In a recent blog post I made the contention that the public job market is frozen due to too much emphasis on compensation and skills, and too little on past performance and future potential. The problem is that job-seekers and talent hunters alike establish their buying criteria before the know much about what the other party is selling. Worse, this criteria is largely irrelevant in either party’s final decision. In its current condition the public job market is dysfunctional, creating rise to a poorly regulated hidden job market that is equal in size, and growing more rapidly.
We’re conducting a survey (now underway) to better understand the buying criteria active and passive job-seekers use to initially engage in a conversation with a company and for comparing and accepting offers. This should help companies do a better job of crafting their initial conversations and for attracting the right types of people in both the public and hidden job markets.
Based on over 500 personal negotiations with a mid- and senior level managers, my contention is that once a top candidate fully appreciates the scope of what’s being offered he or she will relegate compensation to third or fourth on the priority list. Based on the same experiences, I contend that companies will modify the job and/or offer better packages to attract a top performer. Unfortunately, too many companies and job-seekers alike close the door by stating their demands upfront as a condition to proceed with an exploratory discussion. If you’ve read anything about the Israeli/Palestinian crisis, you know that closing the door before it’s opened is a sure way to prevent progress. The current public job market is no different.
The purpose of the survey will be to determine if job-seekers, whether active or passive and fully-employed or not, are willing to be flexible when they have full knowledge of the job at hand. However, even with this flexibility companies need to be more flexible on how they write job descriptions and filter candidates. This is perhaps the bigger challenge.
Some readers of my earlier posts suggest that SKAs (skills, knowledge, abilities) must be spelled out in order to remain in compliance, so their hands on tied. I contend this is a HR excuse. Here’s why. As part of the research for The Essential Guide for Hiring & Getting Hired I asked one of the top attorneys at the premier U.S. labor law (Littler) firm to assess the validity of using performance-based job descriptions in lieu of traditional skills-infested job descriptions. Following is David Goldstein’s summary and a link to his full white paper:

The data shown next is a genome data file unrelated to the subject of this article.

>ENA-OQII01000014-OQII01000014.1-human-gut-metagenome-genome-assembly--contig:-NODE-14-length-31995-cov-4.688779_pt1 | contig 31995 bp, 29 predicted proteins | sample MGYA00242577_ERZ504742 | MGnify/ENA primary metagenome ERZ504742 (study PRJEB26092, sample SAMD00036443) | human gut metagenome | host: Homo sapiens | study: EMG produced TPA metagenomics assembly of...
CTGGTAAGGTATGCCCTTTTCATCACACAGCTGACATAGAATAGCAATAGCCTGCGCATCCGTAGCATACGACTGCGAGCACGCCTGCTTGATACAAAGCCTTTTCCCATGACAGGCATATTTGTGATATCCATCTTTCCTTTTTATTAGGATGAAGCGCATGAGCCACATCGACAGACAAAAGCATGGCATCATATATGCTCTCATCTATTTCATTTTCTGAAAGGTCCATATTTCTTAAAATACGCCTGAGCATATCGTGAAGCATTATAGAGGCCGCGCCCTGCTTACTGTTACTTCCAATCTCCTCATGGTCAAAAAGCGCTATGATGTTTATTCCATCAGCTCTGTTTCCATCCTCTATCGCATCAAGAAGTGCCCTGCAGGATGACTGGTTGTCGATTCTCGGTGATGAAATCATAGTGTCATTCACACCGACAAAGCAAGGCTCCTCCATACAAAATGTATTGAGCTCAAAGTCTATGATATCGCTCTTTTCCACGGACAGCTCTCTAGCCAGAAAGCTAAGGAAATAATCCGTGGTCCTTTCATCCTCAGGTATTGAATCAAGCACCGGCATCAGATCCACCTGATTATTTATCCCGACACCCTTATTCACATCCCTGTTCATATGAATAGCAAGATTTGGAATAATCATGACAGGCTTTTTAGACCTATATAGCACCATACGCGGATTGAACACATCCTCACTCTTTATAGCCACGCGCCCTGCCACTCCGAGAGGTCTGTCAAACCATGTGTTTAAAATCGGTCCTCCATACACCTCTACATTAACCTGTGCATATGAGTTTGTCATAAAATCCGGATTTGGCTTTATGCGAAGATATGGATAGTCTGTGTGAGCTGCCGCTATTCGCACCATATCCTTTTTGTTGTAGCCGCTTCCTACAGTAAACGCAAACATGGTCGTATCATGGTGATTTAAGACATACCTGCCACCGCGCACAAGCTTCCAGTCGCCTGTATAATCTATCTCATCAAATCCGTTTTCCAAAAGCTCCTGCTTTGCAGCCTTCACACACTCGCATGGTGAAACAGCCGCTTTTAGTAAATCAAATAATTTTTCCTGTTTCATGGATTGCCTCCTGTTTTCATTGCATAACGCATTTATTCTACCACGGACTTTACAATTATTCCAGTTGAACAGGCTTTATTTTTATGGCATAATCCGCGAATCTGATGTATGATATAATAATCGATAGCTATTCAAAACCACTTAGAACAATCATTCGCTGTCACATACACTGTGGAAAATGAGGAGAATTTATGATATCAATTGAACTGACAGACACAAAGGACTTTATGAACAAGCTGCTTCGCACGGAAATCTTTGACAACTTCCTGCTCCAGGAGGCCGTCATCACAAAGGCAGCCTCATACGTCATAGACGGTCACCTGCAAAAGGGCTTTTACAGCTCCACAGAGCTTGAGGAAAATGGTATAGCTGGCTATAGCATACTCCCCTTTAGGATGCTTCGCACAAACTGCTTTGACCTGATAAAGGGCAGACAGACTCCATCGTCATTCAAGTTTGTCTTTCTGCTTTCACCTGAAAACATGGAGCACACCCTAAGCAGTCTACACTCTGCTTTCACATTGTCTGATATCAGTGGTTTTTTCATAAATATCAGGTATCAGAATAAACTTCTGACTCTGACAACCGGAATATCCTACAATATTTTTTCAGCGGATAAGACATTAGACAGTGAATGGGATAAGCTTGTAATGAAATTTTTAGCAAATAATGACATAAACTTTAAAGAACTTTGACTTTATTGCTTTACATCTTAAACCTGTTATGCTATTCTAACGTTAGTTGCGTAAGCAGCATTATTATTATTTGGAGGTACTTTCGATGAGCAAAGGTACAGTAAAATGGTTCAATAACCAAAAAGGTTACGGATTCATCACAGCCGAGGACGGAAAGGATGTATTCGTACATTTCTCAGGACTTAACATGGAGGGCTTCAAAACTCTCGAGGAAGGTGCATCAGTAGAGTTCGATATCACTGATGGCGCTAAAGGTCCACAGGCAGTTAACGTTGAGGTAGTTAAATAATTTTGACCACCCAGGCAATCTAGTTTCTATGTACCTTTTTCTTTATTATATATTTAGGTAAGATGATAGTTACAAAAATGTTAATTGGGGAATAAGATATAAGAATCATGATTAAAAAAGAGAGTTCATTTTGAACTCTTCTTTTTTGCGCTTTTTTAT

By creating compelling job descriptions that are focused on key performance objectives, using advanced marketing and networking concepts to find top people, by adopting evidence-based interviewing techniques, and by integrating recruiting into the interviewing process, companies can attract better candidates and make better hiring decisions.
Nevertheless, because the Performance-based Hiring system does differ from traditional recruiting and hiring processes, questions arise as to whether employers can adopt Performance-based Hiring and still comply with the complex array of statutes, regulations, and common law principals that regulate the workplace. The answer is yes. In particular:
- A properly prepared performance profile can identify and document the essential functions of a job better than traditional position descriptions, facilitating the reasonable accommodation of disabilities and making it easier to comply with the Americans with Disabilities Act and similar laws.
- Even employers that maintain more traditional job descriptions may still use performance profiles or summaries of performance profiles to advertise job openings. Employers are not legally required to post their internal job descriptions when advertising an open position. Nor is there any legal obligation to (or advantage in) posting boring ads.
- Under some circumstances, federal government contractors will want to include in their job postings, objective, non-comparative qualifications for the position to be filled. Using SMARTe, employers can create performance based job descriptions that include such objective, non-comparative elements. Requiring applicants to have previously accomplished specific tasks represents a selection criterion that is no less objective than requiring years of experience in some general area.
- Focusing on Year 1 and Beyond criteria may open the door to more minority, military, and disabled candidates who have a less “traditional” mix of experiences, thereby supporting affirmative action or diversity efforts.
- Conducting performance-based interviews ensures that the interviews will be structured and properly focused and minimizes the risk of an interviewer inquiring into protected characteristic. Moreover, since the performance-based interviews are conducted pursuant to a common methodology, one is assured that the candidates are being fairly compared.
- Performance-based interviewing promotes fair consideration of the different skills and experiences that each candidate has to offer – which is essential to promoting diversity.
Too many people in HR leadership roles make too many excuses about why things can’t be done rather than figuring out how to get things done. This may just be the biggest bottleneck of them all, and why the public job market will likely remain as dysfunctional as it’s always been.